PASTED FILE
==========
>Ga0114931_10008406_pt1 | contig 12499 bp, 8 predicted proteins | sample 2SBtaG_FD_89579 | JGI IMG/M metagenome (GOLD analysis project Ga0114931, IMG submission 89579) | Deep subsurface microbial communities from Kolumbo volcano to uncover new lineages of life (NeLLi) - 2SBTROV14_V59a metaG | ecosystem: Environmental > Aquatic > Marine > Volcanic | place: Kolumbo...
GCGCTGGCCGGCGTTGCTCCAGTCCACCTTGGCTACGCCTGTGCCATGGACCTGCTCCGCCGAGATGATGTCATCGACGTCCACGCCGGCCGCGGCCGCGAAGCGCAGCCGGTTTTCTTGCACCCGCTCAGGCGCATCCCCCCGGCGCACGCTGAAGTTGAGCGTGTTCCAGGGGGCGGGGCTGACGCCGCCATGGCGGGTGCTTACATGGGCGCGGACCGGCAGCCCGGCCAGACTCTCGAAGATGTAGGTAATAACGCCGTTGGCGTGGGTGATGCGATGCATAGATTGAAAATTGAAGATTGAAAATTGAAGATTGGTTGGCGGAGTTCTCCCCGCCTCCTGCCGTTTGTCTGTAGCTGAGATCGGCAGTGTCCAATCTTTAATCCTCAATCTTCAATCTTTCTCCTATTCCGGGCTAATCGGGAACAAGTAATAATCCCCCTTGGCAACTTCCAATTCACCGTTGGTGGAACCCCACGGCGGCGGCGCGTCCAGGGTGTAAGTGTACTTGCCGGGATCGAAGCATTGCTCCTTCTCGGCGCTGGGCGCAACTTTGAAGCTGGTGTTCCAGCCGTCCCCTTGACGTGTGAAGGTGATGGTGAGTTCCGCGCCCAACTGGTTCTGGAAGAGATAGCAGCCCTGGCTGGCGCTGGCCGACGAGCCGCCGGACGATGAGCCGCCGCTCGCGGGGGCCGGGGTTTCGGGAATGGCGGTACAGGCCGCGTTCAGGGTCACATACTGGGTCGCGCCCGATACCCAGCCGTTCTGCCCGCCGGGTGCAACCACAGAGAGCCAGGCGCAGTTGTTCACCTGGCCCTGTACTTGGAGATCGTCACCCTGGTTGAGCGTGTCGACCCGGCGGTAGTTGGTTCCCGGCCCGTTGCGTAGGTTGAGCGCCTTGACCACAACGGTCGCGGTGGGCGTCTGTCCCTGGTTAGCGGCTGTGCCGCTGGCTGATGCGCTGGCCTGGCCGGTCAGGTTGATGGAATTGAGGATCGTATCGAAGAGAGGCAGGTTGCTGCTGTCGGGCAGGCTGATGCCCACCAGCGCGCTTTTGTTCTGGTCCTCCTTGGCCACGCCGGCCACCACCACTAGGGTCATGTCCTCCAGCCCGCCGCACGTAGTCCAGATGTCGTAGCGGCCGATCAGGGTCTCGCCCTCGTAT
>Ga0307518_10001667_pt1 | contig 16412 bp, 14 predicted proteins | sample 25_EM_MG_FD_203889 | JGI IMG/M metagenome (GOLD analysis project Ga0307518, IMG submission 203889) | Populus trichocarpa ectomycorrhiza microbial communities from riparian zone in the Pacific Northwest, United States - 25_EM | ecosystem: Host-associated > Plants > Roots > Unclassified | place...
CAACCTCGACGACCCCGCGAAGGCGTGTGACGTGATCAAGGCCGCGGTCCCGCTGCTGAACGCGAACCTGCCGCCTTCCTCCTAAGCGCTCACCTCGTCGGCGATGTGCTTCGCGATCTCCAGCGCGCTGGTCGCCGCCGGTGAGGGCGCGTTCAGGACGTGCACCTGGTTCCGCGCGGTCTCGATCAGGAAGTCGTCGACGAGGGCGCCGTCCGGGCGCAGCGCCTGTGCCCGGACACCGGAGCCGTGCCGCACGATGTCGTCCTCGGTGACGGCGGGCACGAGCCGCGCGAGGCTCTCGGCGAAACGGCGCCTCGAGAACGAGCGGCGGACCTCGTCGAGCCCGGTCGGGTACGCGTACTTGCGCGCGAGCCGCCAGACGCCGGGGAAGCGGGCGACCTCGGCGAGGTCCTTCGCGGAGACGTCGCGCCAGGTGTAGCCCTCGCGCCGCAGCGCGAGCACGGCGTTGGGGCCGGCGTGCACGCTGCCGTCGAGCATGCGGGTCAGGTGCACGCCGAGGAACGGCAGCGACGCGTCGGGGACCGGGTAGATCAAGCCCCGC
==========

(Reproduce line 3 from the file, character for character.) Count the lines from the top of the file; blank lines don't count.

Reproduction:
>Ga0307518_10001667_pt1 | contig 16412 bp, 14 predicted proteins | sample 25_EM_MG_FD_203889 | JGI IMG/M metagenome (GOLD analysis project Ga0307518, IMG submission 203889) | Populus trichocarpa ectomycorrhiza microbial communities from riparian zone in the Pacific Northwest, United States - 25_EM | ecosystem: Host-associated > Plants > Roots > Unclassified | place...